“Edwards did not simply limit the scope of Ramos. Justice Brett Kavanaugh’s majority opinion also overruled a 32-year-old decision governing when the Supreme Court’s precedents apply retroactively. Kavanaugh did so, moreover, without following the ordinary procedures that the Court normally follows before overruling one of its previous decisions. As Justice Elena Kagan points out in dissent, no one asked the Court to overrule anything in Edwards, and the Court “usually confines itself to the issues raised and briefed by the parties.”
Edwards, moreover, is the second time in less than a month that Kavanaugh authored a majority opinion that overrules a prior decision without following the Court’s normal procedures. In late April, Kavanaugh handed down a decision in Jones v. Mississippi that effectively overruled a 2016 decision establishing that nearly all juvenile offenders may not be sentenced to life without parole.”
“this matters because Kavanaugh is the median vote on the Supreme Court. Last week, SCOTUSBlog published an analysis finding that Kavanaugh voted with the majority in 97 percent of cases decided so far this Supreme Court term — more than any other justice. If you want to win a case before the Supreme Court, you’ve got a tough road ahead of you if you can’t secure Kavanaugh’s vote.
And yet, Kavanaugh is signaling in Edwards, Jones, and in a few other significant opinions that he does not particularly care about precedent”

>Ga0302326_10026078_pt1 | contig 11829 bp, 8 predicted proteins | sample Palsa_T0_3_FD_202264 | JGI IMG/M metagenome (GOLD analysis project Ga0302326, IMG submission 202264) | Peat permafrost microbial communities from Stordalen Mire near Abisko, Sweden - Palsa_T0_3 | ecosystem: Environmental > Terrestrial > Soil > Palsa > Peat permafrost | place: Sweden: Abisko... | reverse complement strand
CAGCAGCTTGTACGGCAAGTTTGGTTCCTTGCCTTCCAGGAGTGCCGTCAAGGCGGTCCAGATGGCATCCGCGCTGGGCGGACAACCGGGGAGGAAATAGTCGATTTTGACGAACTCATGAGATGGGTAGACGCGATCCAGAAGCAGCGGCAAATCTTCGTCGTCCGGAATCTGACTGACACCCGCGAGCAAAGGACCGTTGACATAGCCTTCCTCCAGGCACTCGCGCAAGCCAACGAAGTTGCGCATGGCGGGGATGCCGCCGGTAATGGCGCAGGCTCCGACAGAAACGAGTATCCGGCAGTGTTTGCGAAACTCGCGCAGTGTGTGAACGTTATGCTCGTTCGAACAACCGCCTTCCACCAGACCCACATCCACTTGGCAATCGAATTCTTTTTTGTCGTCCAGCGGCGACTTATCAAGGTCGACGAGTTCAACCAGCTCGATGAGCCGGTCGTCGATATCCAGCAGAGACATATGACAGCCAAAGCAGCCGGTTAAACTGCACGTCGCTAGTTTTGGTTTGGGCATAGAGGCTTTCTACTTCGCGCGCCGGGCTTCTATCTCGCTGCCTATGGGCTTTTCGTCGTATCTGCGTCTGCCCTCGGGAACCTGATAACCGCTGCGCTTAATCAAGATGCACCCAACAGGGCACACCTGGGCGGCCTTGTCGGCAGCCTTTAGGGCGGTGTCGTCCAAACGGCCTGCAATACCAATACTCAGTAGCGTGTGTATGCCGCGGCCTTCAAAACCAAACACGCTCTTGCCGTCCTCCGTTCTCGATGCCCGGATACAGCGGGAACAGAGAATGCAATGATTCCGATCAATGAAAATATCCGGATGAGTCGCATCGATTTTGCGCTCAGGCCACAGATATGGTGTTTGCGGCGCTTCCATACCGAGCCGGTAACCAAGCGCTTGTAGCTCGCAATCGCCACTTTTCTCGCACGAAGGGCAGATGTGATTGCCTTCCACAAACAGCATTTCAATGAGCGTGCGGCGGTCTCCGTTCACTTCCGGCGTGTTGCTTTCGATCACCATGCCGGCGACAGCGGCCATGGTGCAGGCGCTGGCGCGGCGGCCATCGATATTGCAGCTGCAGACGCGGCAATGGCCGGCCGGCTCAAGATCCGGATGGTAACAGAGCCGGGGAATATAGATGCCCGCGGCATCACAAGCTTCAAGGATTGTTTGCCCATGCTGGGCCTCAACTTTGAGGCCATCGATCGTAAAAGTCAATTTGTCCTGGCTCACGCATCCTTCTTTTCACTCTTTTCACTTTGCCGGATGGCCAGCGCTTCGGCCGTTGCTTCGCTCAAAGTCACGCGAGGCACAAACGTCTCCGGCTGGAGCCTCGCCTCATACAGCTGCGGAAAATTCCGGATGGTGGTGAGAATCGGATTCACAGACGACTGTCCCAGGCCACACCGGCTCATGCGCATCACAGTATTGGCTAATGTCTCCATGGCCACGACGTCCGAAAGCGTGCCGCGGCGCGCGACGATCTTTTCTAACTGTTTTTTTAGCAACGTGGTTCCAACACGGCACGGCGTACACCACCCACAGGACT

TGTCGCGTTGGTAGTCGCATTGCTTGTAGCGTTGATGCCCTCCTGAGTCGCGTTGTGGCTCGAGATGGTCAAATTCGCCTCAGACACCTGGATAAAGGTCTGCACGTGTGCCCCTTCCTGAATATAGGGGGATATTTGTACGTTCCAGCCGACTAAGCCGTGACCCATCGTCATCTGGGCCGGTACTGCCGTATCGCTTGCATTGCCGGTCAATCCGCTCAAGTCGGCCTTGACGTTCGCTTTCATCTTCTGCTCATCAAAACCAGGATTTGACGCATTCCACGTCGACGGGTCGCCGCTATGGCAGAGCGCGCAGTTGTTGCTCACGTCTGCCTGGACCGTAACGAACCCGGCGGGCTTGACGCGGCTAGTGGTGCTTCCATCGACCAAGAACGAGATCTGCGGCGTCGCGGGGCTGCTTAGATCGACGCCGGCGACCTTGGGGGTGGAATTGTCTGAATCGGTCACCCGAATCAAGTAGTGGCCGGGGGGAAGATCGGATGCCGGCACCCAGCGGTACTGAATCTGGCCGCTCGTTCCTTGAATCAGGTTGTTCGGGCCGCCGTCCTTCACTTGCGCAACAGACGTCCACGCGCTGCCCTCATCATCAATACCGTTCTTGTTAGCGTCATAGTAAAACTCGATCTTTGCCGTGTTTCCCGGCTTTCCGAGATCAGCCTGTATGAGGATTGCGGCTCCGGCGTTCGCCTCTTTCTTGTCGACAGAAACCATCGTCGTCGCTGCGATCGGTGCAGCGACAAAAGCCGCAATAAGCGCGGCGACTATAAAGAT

“When deciding whether to overrule a precedent, Kavanaugh wrote, the Court should consider whether the previous decision is “not just wrong, but grievously or egregiously wrong.” It should consider whether “the prior decision caused significant negative jurisprudential or real-world consequences,” and it should ask whether overruling the prior precedent would upset “legitimate expectations of those who have reasonably relied on the precedent.”
But Kavanaugh engaged in none of this analysis in Edwards, and it’s hard to see how Teague would qualify as worthy of being overruled under the standard Kavanaugh articulated in Ramos. Kavanaugh doesn’t claim in Edwards that Teague was egregiously wrong or that it’s led to “significant negative jurisprudential or real-world consequences.” Indeed, he claims the exact opposite — that Teague’s holding regarding “watershed” rules should be overruled because it’s had no jurisprudential or real-world consequences whatsoever.
Kavanaugh also ignored the standard he laid out in Ramos in his opinion in Jones v. Mississippi, the decision involving whether juveniles who commit homicide crimes can be sentenced to life without parole.”
“Kavanaugh, the median justice on most contentious issues that arise before the Court, is perfectly willing to overrule more than a century worth of precedent. And he’s willing to do so even when overruling those precedents would upend fundamental assumptions about how state election laws work — and who is in charge of deciding how our elections are conducted.
More broadly, much of American law — the constitutionality of the Affordable Care Act, the right to an abortion, the power of the EPA to protect the environment, the power of states to require businesses not to discriminate against LGBTQ workers and customers, and numerous other laws — hinges on the Supreme Court’s willingness to honor past decisions that Republicans don’t like very much.
Liberals, in other words, are depending on the doctrine of stare decisis — the idea that courts should typically be bound by their prior decisions — to stave off a conservative legal revolution.
And as liberals shout for stare decisis to save them, the Court’s median justice is looking down upon them, and whispering “no.”“